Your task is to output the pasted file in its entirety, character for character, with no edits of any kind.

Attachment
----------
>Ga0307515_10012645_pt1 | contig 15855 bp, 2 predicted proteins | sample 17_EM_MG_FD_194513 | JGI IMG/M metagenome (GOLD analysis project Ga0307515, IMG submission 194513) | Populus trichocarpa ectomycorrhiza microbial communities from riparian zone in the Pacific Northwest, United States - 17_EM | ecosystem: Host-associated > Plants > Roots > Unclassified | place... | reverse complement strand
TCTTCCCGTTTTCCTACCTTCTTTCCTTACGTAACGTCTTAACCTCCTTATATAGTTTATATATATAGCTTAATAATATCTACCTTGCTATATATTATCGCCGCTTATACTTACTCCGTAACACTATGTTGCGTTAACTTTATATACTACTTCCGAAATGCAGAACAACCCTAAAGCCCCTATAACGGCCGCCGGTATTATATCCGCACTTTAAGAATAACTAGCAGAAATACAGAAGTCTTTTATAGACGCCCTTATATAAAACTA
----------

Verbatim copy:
>Ga0307515_10012645_pt1 | contig 15855 bp, 2 predicted proteins | sample 17_EM_MG_FD_194513 | JGI IMG/M metagenome (GOLD analysis project Ga0307515, IMG submission 194513) | Populus trichocarpa ectomycorrhiza microbial communities from riparian zone in the Pacific Northwest, United States - 17_EM | ecosystem: Host-associated > Plants > Roots > Unclassified | place... | reverse complement strand
TCTTCCCGTTTTCCTACCTTCTTTCCTTACGTAACGTCTTAACCTCCTTATATAGTTTATATATATAGCTTAATAATATCTACCTTGCTATATATTATCGCCGCTTATACTTACTCCGTAACACTATGTTGCGTTAACTTTATATACTACTTCCGAAATGCAGAACAACCCTAAAGCCCCTATAACGGCCGCCGGTATTATATCCGCACTTTAAGAATAACTAGCAGAAATACAGAAGTCTTTTATAGACGCCCTTATATAAAACTA